Can you define the nature of d&t?

It looks as if Elizabeth Truss is listening to the latest advice given to her by the Royal Academy of Engineering and the Design & Technology Association.

You can find this advice here Advice_on_D&T_programme_of_study_presented_to_DfE

In her response Elizabeth wrote, “I believe the draft you have submitted is strong and welcome in particular the way in which it embodies the coherence and conceptual rigour of design & technology”.

So it seems as if the more than dreadful proposals of last February are now consigned to the past.

However it is important that we are not complacent. It will be essential to turn the resulting programme of study into excellent practice in the majority of schools. One of the problems we face is that despite 20 plus years of d&t national Curriculum programmes of study there appears to be little consensus amongst teachers as to the nature of the subject. John Williams, a well respected academic and colleague of mine, carried out an interesting enquiry. He asked a number of relatively new to teaching science and design & technology teachers what they thought were ‘enduring ideas’ in their subject and how these might be taught. The science teachers had no difficulty about agreeing on the first part of the task and were soon discussing how to teach such tricky ideas as the particulate nature of matter and elements and compounds whereas the design & technology teachers spent all the allocated time disagreeing about the nature of design & technology and what might or might not be ‘enduring ideas’. To those of us who know design & technology teachers this might not come as a surprise but this lack of unanimity is a cause of great concern.  If amongst ourselves we cannot agree about our subject then we will have little success in communicating its worth to others. So here’s a challenge for your d&t deparment – identify no more than 10 agreed ‘enduring ideas’ that all pupils should be taught in their design & technology lessons. To give the challenge some structure,  divide your ideas into ideas of design & technology ideas (ideas that are used by designers and technologists) and ideas about design & technology (ideas that explain what design & technology is like and how it works in society).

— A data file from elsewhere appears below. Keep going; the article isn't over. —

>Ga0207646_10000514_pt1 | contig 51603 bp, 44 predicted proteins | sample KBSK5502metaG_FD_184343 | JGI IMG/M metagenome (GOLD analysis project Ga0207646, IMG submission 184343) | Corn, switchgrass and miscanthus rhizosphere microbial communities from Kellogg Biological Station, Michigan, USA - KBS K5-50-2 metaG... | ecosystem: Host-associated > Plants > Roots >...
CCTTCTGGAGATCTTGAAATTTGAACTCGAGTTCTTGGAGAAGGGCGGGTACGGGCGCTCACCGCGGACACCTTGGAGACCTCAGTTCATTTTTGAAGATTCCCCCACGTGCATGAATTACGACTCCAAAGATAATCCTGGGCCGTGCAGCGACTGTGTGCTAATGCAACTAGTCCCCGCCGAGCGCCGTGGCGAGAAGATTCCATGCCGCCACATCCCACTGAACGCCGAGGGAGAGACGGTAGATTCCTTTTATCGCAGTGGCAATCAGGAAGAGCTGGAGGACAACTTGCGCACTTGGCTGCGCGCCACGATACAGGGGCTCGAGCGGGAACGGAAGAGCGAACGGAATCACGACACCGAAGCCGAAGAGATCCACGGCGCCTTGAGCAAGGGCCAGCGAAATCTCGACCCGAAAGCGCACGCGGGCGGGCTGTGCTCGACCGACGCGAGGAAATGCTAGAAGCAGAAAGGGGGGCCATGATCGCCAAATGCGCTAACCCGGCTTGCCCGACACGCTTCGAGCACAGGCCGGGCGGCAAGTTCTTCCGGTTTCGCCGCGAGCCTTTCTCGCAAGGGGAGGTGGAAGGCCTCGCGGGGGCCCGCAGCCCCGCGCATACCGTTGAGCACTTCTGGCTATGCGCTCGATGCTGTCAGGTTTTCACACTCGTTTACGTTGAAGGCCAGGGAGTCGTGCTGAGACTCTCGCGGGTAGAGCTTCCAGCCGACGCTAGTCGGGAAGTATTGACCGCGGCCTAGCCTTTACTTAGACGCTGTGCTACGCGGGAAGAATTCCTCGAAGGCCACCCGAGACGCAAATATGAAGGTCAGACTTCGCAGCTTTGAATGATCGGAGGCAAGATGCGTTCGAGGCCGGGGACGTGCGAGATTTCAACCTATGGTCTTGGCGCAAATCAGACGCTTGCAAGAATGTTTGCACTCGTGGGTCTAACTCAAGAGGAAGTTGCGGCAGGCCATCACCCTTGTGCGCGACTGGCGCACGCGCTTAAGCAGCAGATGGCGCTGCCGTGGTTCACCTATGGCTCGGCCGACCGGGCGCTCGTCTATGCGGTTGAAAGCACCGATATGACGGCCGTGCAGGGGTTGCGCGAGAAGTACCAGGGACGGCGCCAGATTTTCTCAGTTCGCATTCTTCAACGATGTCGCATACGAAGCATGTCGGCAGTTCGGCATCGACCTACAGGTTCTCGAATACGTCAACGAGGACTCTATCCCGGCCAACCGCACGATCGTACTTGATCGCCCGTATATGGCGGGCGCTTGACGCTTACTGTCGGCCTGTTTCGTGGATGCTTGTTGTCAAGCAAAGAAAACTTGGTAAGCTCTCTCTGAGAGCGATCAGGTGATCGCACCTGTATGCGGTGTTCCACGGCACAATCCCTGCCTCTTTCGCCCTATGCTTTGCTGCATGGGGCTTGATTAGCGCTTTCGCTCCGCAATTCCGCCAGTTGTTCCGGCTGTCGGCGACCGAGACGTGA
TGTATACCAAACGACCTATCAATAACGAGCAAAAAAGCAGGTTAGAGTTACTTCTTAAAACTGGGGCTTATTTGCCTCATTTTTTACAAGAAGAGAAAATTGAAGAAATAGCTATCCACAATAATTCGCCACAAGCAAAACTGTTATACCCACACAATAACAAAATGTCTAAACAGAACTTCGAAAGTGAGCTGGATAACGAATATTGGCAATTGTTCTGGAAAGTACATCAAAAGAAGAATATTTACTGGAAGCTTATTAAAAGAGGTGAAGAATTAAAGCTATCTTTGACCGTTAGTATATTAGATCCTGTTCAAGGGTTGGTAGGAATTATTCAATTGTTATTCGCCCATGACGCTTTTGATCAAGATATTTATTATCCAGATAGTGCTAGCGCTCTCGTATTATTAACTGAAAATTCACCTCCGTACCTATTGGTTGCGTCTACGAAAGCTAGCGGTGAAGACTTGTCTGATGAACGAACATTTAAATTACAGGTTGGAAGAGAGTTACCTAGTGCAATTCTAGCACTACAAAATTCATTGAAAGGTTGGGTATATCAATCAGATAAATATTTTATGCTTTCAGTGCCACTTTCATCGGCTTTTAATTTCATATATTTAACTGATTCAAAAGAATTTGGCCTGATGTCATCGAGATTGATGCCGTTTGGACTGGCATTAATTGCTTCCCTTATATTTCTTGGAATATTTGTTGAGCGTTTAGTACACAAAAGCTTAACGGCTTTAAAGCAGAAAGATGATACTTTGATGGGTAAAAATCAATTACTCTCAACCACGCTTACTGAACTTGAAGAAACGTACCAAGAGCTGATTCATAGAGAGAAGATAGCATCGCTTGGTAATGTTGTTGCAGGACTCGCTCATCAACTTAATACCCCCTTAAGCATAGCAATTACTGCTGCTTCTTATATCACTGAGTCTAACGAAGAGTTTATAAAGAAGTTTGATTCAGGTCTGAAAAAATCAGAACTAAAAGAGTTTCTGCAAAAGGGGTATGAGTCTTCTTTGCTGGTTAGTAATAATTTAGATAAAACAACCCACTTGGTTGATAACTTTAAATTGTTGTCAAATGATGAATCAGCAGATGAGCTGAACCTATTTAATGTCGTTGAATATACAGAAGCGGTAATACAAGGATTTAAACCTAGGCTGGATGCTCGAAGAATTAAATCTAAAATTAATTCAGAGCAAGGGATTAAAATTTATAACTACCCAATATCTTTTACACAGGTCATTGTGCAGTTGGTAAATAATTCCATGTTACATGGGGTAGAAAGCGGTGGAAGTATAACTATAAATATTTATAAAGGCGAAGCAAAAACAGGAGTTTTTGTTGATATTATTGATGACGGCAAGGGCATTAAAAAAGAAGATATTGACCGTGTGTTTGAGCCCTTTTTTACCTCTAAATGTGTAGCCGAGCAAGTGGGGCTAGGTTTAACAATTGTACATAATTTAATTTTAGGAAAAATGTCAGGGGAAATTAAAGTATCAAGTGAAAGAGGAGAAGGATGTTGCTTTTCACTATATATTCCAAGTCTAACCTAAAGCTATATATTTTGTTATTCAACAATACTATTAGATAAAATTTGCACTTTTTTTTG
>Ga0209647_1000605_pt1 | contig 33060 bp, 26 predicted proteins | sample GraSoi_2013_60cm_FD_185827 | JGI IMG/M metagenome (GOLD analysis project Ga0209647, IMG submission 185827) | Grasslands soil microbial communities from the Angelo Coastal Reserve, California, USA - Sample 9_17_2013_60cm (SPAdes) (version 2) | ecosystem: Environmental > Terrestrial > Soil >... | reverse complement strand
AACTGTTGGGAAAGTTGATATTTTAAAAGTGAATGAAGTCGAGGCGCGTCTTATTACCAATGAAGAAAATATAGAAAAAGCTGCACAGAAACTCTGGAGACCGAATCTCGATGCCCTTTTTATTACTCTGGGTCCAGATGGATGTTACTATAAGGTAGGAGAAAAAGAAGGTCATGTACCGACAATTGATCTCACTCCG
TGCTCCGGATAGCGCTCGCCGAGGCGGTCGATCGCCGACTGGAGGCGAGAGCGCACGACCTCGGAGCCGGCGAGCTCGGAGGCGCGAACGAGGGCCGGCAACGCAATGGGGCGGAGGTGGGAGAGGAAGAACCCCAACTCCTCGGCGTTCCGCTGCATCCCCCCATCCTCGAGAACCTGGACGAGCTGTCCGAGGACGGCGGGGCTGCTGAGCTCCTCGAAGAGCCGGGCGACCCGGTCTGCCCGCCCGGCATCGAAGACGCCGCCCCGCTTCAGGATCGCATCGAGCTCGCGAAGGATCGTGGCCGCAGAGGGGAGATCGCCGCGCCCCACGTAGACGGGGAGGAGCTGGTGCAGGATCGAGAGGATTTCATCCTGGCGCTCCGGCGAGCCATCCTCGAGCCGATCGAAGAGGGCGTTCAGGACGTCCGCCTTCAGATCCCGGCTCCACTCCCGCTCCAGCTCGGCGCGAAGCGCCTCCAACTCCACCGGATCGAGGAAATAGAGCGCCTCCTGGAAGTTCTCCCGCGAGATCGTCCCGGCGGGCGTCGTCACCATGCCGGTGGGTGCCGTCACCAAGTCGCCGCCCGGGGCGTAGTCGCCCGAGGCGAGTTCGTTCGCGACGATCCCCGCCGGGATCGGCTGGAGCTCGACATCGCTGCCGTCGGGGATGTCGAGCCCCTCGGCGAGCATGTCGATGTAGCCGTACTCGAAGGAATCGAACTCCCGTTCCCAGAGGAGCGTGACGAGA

Torben and I look forward to hearing about your thoughts!

EU SECURE Project important for MST Education in England?

The journey from policy to practice is long, complex and often tortuous. Yet the SECURE project (see http://www.secure-project.eu/) has grasped the nettle of doing research and making recommendations to support this journey for mathematics, science and technology (MST) education. Researchers across 10 EU countries, including England, have gathered data to identify desirable practice in MST education for pupils aged 5 – 13 years and its relationship to policy, compared this with existing/prevailing practice and policy, challenged existing/prevailing practice and policy and developed recommendations that are designed to lead to different more desirable practice and policy. The report is due to be published this autumn.

It’s definitely a report to watch out for. It looks as though there will be recommendations concerning approaches to teaching and learning and CPD as well as guidance to politicians as to policy making that will support MST education.

Ex-troops without degrees to become teachers

There is no doubt that many of our serving military have an extremely high level of technical skill. Such skills are deployed in situations where there are no prizes for coming second so their knowledge and skill has to be of a very high order. In my role of an external examiner I once met an ex-serviceman who was training to be a teacher. He had been a member of the SAS on the Falklands. There was absolutely no doubt that he was extremely competent and extremely tough although neither was particularly apparent from his appearance or demeanor. I had to ask him about his experiences on teaching placement. This is what he said. “I’ve never been more scared than when I was with a challenging group of year 9 pupils on a Friday afternoon with half an hour of the lesson left and I had run out of things for them to do. Shouting at them didn’t work and all my military expertise was to no avail.” So what did you learn from this I asked. “Actually it’s straightforward”, he said, “Always prepare more than you think you’re going to need, absolutely essential to have more than a little something up your sleeve.” He went on to become a very accomplished teacher.  So the points made about discipline in the classroom being different to discipline in the services are well made but I don’t see that those with an aptitude for teaching can’t adapt to the classroom situation. A former school student of mine who served in the Royal Navy told me a Navy saying which indicates that many military folk might have the right attitude to this need to change. “Remember the seven Ps – Proper Prior Preparation Prevents Piss Poor Performance”.

My question is who will be responsible for the “on the job four days a week one day at university “ approach suggested by the government? Schools Direct?